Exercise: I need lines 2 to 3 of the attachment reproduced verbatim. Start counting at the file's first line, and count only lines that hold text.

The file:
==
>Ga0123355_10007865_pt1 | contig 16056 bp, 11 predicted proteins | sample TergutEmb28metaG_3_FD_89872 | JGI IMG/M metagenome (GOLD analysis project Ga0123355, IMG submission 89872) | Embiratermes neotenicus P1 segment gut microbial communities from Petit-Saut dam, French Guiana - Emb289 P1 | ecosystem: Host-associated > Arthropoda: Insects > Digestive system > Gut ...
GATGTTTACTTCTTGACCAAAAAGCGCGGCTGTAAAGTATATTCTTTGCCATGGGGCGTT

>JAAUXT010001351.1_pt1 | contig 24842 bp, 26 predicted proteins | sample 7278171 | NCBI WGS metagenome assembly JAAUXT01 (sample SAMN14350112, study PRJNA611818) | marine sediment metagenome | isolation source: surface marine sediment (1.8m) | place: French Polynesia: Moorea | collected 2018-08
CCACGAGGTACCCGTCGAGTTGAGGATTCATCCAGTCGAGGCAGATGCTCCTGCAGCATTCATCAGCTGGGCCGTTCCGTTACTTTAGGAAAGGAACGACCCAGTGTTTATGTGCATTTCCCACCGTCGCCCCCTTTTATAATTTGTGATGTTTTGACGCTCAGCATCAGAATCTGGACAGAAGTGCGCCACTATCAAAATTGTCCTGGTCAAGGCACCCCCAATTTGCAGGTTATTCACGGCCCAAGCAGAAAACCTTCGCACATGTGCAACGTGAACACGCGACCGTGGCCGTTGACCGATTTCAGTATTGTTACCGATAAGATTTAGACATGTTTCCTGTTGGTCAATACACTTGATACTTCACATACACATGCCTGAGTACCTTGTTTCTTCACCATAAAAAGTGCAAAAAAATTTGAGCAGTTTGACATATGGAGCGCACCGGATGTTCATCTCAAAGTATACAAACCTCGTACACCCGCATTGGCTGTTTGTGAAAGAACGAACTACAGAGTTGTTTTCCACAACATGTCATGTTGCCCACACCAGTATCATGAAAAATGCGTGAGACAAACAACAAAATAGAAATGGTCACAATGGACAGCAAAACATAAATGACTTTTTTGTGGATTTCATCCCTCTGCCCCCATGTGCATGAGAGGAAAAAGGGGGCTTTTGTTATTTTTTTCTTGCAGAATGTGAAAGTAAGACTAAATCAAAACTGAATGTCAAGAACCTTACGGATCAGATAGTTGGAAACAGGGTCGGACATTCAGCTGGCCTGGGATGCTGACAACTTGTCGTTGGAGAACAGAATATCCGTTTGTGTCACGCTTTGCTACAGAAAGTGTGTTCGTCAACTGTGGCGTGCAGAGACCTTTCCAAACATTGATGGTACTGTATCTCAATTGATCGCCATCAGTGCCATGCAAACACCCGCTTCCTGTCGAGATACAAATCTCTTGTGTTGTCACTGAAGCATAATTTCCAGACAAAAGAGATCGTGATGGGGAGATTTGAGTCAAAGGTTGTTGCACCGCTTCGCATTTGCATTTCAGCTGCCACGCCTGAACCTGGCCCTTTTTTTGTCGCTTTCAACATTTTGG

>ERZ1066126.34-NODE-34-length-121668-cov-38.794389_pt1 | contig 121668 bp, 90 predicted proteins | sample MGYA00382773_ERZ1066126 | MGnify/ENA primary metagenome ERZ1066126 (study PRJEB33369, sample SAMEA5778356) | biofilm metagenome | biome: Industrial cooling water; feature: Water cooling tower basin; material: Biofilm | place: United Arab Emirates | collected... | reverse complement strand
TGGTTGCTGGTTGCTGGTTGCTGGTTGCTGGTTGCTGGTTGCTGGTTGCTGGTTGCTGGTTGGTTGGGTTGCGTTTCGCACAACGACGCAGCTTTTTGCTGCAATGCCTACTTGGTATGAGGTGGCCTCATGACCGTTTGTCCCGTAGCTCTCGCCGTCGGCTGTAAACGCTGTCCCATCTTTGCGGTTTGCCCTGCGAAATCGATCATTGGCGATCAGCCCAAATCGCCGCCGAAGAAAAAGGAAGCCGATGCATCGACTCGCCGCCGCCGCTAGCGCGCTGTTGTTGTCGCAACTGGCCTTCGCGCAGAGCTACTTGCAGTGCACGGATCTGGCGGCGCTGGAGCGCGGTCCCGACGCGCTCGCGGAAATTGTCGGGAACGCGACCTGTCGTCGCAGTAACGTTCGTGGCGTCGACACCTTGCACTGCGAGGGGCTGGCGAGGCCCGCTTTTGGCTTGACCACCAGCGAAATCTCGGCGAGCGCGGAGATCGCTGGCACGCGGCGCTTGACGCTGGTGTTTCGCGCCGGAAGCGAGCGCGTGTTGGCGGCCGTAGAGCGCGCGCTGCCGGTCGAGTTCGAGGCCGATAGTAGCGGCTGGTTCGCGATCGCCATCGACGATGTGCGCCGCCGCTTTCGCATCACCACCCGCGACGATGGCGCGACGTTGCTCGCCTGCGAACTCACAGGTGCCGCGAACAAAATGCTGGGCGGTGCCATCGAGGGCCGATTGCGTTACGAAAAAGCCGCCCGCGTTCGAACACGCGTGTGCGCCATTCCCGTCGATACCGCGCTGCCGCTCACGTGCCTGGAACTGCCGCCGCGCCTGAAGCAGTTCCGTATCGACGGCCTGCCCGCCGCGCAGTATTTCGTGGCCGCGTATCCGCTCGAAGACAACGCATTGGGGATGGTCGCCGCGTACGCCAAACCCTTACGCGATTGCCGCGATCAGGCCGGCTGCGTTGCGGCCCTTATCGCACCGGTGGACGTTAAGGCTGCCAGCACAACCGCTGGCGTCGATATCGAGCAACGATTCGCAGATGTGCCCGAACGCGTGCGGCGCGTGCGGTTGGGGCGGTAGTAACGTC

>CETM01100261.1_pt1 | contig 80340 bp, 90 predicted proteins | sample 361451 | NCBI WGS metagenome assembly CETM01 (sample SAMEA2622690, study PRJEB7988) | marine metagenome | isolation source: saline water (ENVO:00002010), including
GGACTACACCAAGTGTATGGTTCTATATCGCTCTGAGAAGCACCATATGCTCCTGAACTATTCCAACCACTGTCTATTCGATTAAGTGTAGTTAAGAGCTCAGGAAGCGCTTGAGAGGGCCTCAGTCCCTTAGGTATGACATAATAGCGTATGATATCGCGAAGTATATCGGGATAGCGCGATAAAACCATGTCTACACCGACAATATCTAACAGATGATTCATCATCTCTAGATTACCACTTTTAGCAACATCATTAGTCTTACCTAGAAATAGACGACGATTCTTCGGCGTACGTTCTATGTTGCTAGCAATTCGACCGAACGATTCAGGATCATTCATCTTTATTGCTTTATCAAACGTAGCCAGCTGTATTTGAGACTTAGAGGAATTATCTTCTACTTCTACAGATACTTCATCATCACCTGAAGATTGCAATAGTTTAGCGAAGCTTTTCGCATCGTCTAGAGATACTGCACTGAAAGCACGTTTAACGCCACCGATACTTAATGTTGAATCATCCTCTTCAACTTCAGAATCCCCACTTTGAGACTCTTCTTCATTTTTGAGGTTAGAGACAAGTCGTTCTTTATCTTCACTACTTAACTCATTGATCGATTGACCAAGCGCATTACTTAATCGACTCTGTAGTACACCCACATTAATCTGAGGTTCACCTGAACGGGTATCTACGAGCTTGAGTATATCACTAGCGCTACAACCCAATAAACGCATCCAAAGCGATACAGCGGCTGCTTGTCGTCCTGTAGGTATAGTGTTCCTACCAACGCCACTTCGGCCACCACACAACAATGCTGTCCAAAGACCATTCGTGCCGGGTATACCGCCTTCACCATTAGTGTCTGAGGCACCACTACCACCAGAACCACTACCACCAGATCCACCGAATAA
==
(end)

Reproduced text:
GATGTTTACTTCTTGACCAAAAAGCGCGGCTGTAAAGTATATTCTTTGCCATGGGGCGTT

>JAAUXT010001351.1_pt1 | contig 24842 bp, 26 predicted proteins | sample 7278171 | NCBI WGS metagenome assembly JAAUXT01 (sample SAMN14350112, study PRJNA611818) | marine sediment metagenome | isolation source: surface marine sediment (1.8m) | place: French Polynesia: Moorea | collected 2018-08